The Best album you never heard

Sorry, for posting to be a little slower.  You can blame my attendance last night at a Jeff Mangum show in Chapel Hill.  You’ve probably never heard of Mangum, or his former band, Neutral Milk Hotel, but he/they are responsible for one of my all-time favorite albums that chances are you’ve never heard of.   Here’s my favorite track from In the Aeroplane over the Sea, “Holland, 1945”

As Neutral Milk Hotel was having it’s greatest success over a decade ago, Mangum “snapped” as he put it last night, and completely left the music scene.  Thus, the fact that he is back touring after all these years led to some pretty excited fans and is an NPR-worthy story.  Anyway, last night he performed a mostly solo set that was a simply amazing performance.  I feel quite lucky that I was able to see him.

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About Steve Greene
Professor of Political Science at NC State http://faculty.chass.ncsu.edu/shgreene

6 Responses to The Best album you never heard

  1. Jason says:

    I love this album, too! It was strange for me to find out, only after discovering how great this record is, that he is from Ruston and went to high school here, although I’ve never really seen or heard anything here about him returning since I’ve been here. I’m jealous.

  2. Steve Greene says:

    Yeah, I noticed that Ruston, LA part and thought of you. You would’ve loved the show.

  3. Mika says:

    No, the best album you never heard is Gross Misconduct by The Hanson Brothers. I almost posted this song “Duke It Out” to your earlier hockey and violence post but then I chickened out.

    While this version isn’t aesthetically pleasing because the guitarist drools a bit too much for my taste, he still wears Tampereen Tapparat shirt, which is one of my hometowns two major hockey clubs. Hockey brings people together!

    And now for something completely different, would you say your 1999 and 2000 papers, “Understanding Party Identification” and “The Psychological Sources of Partisan-leaning Independence”, hmm… how shall I phrase it, suggest (?) that party identification is a multidimensional phenomena? The topic of my bachelor’s thesis was the differences on political behavior between independent leaners and pure independents and I used those papers as a theoretical background to explain why they behave so differently. Now I’m going to the Finnish Political Science Associations conference workgroup to present that thesis paper. I’m also in the process of writing my master’s thesis on the same subject, I sort of try to update “The Myth of the Independent Voter” using later data, ANES from 1990 onwards.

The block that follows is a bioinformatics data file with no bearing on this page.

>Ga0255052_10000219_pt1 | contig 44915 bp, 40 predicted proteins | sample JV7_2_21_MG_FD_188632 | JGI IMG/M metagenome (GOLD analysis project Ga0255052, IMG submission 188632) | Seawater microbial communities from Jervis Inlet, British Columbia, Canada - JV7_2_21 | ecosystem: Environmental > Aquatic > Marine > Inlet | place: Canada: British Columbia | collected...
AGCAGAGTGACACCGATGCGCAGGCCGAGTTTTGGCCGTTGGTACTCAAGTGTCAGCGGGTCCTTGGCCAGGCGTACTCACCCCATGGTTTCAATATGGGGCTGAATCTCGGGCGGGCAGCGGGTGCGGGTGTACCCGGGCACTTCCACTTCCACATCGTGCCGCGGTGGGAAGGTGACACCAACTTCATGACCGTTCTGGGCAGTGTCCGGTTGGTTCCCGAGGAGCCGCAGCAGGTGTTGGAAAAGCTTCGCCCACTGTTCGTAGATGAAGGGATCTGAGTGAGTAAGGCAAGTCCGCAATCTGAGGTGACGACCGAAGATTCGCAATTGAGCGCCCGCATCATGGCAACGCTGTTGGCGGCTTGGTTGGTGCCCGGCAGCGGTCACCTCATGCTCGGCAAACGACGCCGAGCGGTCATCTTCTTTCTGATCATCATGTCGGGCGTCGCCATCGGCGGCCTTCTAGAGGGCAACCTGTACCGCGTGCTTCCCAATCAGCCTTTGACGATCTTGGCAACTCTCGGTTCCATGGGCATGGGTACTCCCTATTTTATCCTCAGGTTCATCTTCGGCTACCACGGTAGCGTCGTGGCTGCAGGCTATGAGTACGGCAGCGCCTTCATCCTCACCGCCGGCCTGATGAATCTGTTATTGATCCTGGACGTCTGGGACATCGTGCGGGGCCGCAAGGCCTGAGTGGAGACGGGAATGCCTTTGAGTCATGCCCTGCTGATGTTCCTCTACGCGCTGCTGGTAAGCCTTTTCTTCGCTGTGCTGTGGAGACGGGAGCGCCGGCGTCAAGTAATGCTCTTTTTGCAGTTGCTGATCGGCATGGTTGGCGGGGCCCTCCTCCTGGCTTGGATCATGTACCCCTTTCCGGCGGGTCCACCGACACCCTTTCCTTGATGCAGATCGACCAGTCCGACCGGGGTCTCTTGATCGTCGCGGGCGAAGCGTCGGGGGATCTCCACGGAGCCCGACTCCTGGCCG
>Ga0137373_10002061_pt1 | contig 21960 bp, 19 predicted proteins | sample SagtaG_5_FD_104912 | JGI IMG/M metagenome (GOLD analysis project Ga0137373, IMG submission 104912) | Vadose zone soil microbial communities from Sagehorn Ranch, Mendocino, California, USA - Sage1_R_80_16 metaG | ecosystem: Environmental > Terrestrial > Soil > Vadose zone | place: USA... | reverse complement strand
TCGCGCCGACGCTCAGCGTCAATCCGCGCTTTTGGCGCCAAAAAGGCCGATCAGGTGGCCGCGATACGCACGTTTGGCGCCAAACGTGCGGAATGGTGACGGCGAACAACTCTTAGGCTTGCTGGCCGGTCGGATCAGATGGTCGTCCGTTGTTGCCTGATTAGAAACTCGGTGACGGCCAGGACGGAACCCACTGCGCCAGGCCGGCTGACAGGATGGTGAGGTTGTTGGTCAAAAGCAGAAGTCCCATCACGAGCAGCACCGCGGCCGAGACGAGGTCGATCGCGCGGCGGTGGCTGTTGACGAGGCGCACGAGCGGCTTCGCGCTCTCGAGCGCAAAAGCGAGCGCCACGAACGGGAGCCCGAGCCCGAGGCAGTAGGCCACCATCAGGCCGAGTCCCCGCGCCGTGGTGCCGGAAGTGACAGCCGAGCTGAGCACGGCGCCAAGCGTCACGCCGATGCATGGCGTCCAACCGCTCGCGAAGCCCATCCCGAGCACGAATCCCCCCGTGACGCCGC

4. Steve Greene says:

    Cool– I love having an embedded video in a comment. Good stuff, but no NMH :-). I definitely conceive of partisanship as multi-dimensional. And, as I write in my dissertation, I really think it is important to consider it both an attitude and an identity (though, that’s not how we typically think of something as being multi-dimensional. What sort of results are you finding in your Master’s research?

    • Mika says:

      It was pretty cool to see your reply!

      I had read your papers a couple of times some time ago, but last october when I started to look for some kind of theoretical stuff about why leaners behave the way they do, I came across early 1980’s multi-dimensionality studies. Only then I realized that the view of PID that you present in those papers must be multi-dimensional. Classic cartoon light bulb flashed and everything was much clearer 🙂

      I’ve also read the chapter that you wrote with Mr. Weisberg to the book Electoral Democracy so I kinda know about the importance of attitudes to PID. It’s all a bit complicated to me, my knowledge about attitude theory is practically nada. I’d love to read your dissertation. I’m not sure but I think I’ve seen it mentioned in some paper I’ve read, but I haven’t found a copy of it from the net. Do you happen to know where I could find it?

      I don’t have any results yet, I downloaded the ANES files yesterday 🙂

      ps. My relationship with psychedelic music is like my relationship with fusion jazz. At first it sounds interesting but then I start to wish I was the player and not the listener.

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